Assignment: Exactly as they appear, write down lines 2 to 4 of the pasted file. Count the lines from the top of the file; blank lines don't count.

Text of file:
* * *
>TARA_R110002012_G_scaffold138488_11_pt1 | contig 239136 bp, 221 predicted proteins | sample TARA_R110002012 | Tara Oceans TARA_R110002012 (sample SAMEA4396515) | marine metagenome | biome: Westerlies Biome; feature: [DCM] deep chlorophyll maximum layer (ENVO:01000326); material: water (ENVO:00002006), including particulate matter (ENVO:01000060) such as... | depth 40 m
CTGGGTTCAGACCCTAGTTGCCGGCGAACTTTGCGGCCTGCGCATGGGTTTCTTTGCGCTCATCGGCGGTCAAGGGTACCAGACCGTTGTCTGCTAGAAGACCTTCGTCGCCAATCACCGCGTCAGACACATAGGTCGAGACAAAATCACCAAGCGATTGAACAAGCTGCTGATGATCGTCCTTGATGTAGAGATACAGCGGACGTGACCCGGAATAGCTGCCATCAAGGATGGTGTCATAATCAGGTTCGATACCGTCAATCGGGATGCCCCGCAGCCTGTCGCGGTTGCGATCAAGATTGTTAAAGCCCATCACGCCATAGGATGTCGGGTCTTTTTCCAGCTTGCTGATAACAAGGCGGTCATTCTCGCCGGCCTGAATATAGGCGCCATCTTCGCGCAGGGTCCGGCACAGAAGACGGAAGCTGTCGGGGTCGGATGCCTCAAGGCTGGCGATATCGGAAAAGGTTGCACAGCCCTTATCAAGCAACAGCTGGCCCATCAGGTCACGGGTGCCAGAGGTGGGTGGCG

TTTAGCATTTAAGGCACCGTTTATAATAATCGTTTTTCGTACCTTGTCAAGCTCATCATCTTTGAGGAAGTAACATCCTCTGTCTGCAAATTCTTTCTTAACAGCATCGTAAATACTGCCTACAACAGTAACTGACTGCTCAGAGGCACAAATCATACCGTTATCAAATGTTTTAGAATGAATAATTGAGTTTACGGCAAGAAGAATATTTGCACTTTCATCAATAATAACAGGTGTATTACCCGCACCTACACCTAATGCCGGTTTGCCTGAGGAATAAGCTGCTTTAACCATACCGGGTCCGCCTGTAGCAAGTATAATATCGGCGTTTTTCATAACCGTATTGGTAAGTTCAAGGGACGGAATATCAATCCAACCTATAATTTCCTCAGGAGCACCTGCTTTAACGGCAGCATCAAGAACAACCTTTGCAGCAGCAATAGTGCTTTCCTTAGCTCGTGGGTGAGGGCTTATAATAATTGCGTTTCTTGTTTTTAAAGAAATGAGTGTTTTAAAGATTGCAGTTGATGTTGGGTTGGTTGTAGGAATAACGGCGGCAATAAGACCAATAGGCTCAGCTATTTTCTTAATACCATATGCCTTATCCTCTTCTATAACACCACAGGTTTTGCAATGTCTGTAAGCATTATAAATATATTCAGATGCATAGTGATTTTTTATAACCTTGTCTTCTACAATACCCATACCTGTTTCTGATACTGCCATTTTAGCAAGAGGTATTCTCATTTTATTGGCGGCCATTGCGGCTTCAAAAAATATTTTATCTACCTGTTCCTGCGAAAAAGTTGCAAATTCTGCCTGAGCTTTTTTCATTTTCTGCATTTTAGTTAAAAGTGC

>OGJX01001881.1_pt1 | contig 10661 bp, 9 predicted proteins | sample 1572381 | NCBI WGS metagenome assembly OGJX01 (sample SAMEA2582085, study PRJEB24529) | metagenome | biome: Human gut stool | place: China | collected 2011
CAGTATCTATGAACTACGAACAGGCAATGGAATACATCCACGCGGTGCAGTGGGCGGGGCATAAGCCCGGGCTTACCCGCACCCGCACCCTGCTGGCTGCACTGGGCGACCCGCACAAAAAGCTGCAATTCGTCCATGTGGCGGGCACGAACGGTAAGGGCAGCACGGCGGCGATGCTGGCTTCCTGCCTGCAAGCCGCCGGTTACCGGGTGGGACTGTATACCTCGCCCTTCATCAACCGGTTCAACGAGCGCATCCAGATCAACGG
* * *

CTGGGTTCAGACCCTAGTTGCCGGCGAACTTTGCGGCCTGCGCATGGGTTTCTTTGCGCTCATCGGCGGTCAAGGGTACCAGACCGTTGTCTGCTAGAAGACCTTCGTCGCCAATCACCGCGTCAGACACATAGGTCGAGACAAAATCACCAAGCGATTGAACAAGCTGCTGATGATCGTCCTTGATGTAGAGATACAGCGGACGTGACCCGGAATAGCTGCCATCAAGGATGGTGTCATAATCAGGTTCGATACCGTCAATCGGGATGCCCCGCAGCCTGTCGCGGTTGCGATCAAGATTGTTAAAGCCCATCACGCCATAGGATGTCGGGTCTTTTTCCAGCTTGCTGATAACAAGGCGGTCATTCTCGCCGGCCTGAATATAGGCGCCATCTTCGCGCAGGGTCCGGCACAGAAGACGGAAGCTGTCGGGGTCGGATGCCTCAAGGCTGGCGATATCGGAAAAGGTTGCACAGCCCTTATCAAGCAACAGCTGGCCCATCAGGTCACGGGTGCCAGAGGTGGGTGGCG

TTTAGCATTTAAGGCACCGTTTATAATAATCGTTTTTCGTACCTTGTCAAGCTCATCATCTTTGAGGAAGTAACATCCTCTGTCTGCAAATTCTTTCTTAACAGCATCGTAAATACTGCCTACAACAGTAACTGACTGCTCAGAGGCACAAATCATACCGTTATCAAATGTTTTAGAATGAATAATTGAGTTTACGGCAAGAAGAATATTTGCACTTTCATCAATAATAACAGGTGTATTACCCGCACCTACACCTAATGCCGGTTTGCCTGAGGAATAAGCTGCTTTAACCATACCGGGTCCGCCTGTAGCAAGTATAATATCGGCGTTTTTCATAACCGTATTGGTAAGTTCAAGGGACGGAATATCAATCCAACCTATAATTTCCTCAGGAGCACCTGCTTTAACGGCAGCATCAAGAACAACCTTTGCAGCAGCAATAGTGCTTTCCTTAGCTCGTGGGTGAGGGCTTATAATAATTGCGTTTCTTGTTTTTAAAGAAATGAGTGTTTTAAAGATTGCAGTTGATGTTGGGTTGGTTGTAGGAATAACGGCGGCAATAAGACCAATAGGCTCAGCTATTTTCTTAATACCATATGCCTTATCCTCTTCTATAACACCACAGGTTTTGCAATGTCTGTAAGCATTATAAATATATTCAGATGCATAGTGATTTTTTATAACCTTGTCTTCTACAATACCCATACCTGTTTCTGATACTGCCATTTTAGCAAGAGGTATTCTCATTTTATTGGCGGCCATTGCGGCTTCAAAAAATATTTTATCTACCTGTTCCTGCGAAAAAGTTGCAAATTCTGCCTGAGCTTTTTTCATTTTCTGCATTTTAGTTAAAAGTGC

>OGJX01001881.1_pt1 | contig 10661 bp, 9 predicted proteins | sample 1572381 | NCBI WGS metagenome assembly OGJX01 (sample SAMEA2582085, study PRJEB24529) | metagenome | biome: Human gut stool | place: China | collected 2011